Unfriended: Facebook under fire from media ‘baying for blood’
Several negative stories about Facebook are filling the news vacuum after the Notre Dame fire, as the social media behemoth finds itself in the crosshairs of media and Democrats still seeking a scapegoat for the 2016 election.
In the early hours of Tuesday, NBC News published a special report about “secret documents” supposedly revealing Facebook sinister shenanigans. The story is based on 4,000 pages of documents leaked to Omidyar-funded British investigative journalist Duncan Campbell, who shared them with NBC and two other outlets.
Co-authors Olivia Solon – former Guardian scribe of “everyone who questions White Helmets is a Russian agent”fame – and Cyrus Farivar say that the documents show Facebook CEO Mark Zuckerberg “leveraged” user data to help friendly companies and harm competitors, and went as far as discussing the possibility of selling it.
They also describe Zuckerberg’s Washington Post op-ed in March as an attempt to “curry favor with policymakers at a time when many are baying for the company’s blood.”
NBC has obtained thousands of pages of leaked internal documents show that Facebook wasn’t just spitballing about selling access to user data - the plans had buy-in among Zuck, Sandberg and were pitched to the board of directors https://t.co/NUb6kKt46e— Olivia Solon (@oliviasolon) April 16, 2019
Among those who might be “baying for blood” is Wired magazine, which published its own Facebook feature about an hour following the NBC story. Titled “15 Months of fresh hell inside Facebook” and co-authored by the magazine’s editor in chief Nicholas Thompson, the article opens with George Soros’s 2018 denunciation of social media giants in Davos, going on to claim that the “world had learned how Russian intelligence operatives used the platform to manipulate US voters” while “Genocidal monks in Myanmar and a despot in the Philippines had taken a liking to the platform.”
CNN’s Brian Stelter later shared a link to the story, along with a quote about how Facebook executives supposedly rejoiced at “pain” of news sites losing traffic on the platform.
"According to multiple Facebook employees, a handful of executives considered it a small plus, too, that the news industry was feeling a little pain after all its negative coverage." The "pain" being reduced traffic to news websites... https://t.co/obX39jQihH— Brian Stelter (@brianstelter) April 16, 2019
The day before, ABC carried a story about how the leading Democrat firebrand Rep. Alexandria Ocasio-Cortez (D-New York) said she had stopped using Facebook because of health risks associated with social media like “increased isolation, depression, anxiety, addiction, and escapism.” She remains on Twitter and (Facebook-owned) Instagram, however.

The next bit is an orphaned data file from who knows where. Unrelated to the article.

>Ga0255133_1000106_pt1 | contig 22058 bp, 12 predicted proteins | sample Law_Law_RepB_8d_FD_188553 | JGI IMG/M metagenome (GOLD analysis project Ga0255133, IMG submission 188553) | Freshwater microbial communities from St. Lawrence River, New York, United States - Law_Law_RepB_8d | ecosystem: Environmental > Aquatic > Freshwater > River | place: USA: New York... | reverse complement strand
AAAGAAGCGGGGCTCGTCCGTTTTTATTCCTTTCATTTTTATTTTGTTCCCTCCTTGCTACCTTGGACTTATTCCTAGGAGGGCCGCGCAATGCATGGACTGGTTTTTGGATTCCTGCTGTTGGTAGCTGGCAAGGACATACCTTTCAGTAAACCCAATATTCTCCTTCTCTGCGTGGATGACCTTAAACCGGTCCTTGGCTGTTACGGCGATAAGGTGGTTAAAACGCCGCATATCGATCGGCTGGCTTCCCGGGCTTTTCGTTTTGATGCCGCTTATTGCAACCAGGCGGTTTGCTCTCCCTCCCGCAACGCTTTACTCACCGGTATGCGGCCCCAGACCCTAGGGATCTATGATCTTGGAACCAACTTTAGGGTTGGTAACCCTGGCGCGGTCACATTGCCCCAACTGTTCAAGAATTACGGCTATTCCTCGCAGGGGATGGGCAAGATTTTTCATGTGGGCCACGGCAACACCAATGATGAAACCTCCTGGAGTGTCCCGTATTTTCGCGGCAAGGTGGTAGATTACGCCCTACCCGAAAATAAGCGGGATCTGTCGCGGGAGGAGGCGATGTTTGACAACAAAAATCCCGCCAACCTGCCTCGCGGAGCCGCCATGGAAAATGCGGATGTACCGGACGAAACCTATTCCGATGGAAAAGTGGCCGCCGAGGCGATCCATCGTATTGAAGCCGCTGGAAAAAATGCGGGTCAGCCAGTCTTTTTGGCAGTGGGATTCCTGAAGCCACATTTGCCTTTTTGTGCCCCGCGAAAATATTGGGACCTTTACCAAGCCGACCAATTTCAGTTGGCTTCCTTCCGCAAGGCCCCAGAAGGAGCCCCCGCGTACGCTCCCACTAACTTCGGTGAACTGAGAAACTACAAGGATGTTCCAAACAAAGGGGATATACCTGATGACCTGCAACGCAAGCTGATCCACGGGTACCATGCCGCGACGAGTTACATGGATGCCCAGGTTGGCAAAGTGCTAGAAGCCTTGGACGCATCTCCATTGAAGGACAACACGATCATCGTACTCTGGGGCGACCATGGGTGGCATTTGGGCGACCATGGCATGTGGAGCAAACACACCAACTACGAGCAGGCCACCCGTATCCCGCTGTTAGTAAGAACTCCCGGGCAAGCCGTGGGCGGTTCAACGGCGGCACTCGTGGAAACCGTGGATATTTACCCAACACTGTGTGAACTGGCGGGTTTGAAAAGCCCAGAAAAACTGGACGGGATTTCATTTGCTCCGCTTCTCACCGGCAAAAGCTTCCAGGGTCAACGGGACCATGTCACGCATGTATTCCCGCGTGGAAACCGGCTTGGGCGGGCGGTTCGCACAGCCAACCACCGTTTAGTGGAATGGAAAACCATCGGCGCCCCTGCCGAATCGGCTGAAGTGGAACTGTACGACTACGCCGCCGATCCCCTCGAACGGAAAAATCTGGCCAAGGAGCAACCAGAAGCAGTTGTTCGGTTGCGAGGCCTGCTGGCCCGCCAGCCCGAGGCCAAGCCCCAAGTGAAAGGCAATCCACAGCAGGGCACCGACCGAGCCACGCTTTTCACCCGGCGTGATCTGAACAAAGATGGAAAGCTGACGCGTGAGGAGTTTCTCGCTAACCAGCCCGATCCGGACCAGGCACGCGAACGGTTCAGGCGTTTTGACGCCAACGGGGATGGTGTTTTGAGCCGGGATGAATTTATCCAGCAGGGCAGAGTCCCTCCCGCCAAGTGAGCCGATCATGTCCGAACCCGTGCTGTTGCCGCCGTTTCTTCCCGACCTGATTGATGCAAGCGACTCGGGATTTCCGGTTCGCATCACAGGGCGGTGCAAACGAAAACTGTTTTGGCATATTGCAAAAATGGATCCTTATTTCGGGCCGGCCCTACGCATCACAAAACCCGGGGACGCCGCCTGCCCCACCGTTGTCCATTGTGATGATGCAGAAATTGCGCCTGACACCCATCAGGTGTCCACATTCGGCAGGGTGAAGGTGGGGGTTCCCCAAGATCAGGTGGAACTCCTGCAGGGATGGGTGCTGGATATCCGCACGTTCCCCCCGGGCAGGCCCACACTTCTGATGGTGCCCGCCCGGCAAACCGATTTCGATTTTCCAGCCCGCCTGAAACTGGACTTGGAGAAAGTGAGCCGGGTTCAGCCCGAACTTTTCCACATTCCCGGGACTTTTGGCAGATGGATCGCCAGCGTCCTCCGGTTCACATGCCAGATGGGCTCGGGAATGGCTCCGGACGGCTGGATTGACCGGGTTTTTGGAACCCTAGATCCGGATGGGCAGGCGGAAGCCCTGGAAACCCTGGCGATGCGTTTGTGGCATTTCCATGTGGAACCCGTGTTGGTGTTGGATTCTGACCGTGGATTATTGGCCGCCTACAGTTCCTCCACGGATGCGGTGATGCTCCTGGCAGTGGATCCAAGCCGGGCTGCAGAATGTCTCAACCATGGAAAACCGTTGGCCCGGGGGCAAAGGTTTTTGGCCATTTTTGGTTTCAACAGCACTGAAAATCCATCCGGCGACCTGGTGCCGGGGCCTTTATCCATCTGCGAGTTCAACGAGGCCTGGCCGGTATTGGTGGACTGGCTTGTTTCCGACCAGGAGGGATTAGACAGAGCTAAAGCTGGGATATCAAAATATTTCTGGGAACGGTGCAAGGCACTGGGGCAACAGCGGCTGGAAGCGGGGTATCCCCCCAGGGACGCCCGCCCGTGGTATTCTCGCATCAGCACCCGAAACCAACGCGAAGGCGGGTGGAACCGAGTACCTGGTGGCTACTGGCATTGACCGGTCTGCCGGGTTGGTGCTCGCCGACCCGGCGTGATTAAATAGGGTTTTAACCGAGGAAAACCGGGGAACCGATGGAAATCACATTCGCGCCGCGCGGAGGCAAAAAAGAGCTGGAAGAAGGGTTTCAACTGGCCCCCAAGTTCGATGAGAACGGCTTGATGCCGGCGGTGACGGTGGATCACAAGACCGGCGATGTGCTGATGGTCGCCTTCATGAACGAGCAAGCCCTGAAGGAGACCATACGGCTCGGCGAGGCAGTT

Ocasio-Cortez’s remarks, first made on a Yahoo News podcast on Sunday, got little traction on Monday, as the eyes of the world were on the burning Notre Dame Cathedral in Paris, so ABC tweeted out the story on Tuesday.
Facebook has dismissed the documents NBC cited – but did not publish, so it’s impossible to independently verify Solon and Farivar’s story – as illegal leaks by app developer Six4Three, which is suing the Menlo Park behemoth over data policies that cut off their ability to access users’ bikini photos back in 2014.
The NBC story features a prominent quote from Six4Three founder Ted Kramer, accusing Zuckerberg of wanting to “weaponize the reliance of companies on his purportedly neutral platform and to weaponize the private and sensitive data of billions of people.”Also on rt.com 5 things Facebook’s Zuckerberg revealed in House hearing
That Facebook treats user data as currency is not news, however. Zuckerberg basically admitted to as much during a series of congressional hearings in April of last year, while artfully dodging follow-up questions and capitalizing on lawmakers’ ignorance of technology. The platform’s entire business model is based on monetizing user data, and no amount of PR talk about “focus on privacy” will obfuscate that.
Facebook, Twitter, and Google (which owns YouTube) have been on the defensive ever since the 2016 presidential election, with Democrats accusing social media of somehow helping Donald Trump defeat Hillary Clinton – in addition to chasing the ‘Russiagate’ mirage, that is. Trump’s campaign has actually said they used Facebook better than Clinton, but denied getting any special treatment from the social network giant.
Then came the March 2018 Cambridge Analytica scandal, when a company that sold consulting services to both the Brexit and Trump campaigns was accused of improperly harvesting Facebook user data. In his testimonies, the CEO maintained that policy changes in 2014-15 were intended to forestall such a thing from happening again, while apologizing profusely to anyone who’d listen. To no avail.Also on rt.com Facebook investors want to ‘check Zuckerberg’s power,’ oust him from company chair
Things were different just a few years ago, when Democrats regarded their political allies in Silicon Valley as an important tool in winning elections forever. At the time of the Cambridge Analytica scandal, one campaign staffer for Barack Obama admitted that Facebook didn’t blink when the Democrat’s campaign was able to “suck out” user data during the 2012 election.
According to Carol Davidsen, “They came to office in the days following election recruiting & were very candid that they allowed us to do things they wouldn’t have allowed someone else to do because they were on our side.”
Fast-forward to 2019, and Republicans are going after Facebook for censorship on the platform, while Democrats – and their mainstream media allies – are bludgeoning Zuckerberg that Facebook isn’t censorious enough. All the talk about privacy and user data seems, how to put it, “weaponized” in the process.
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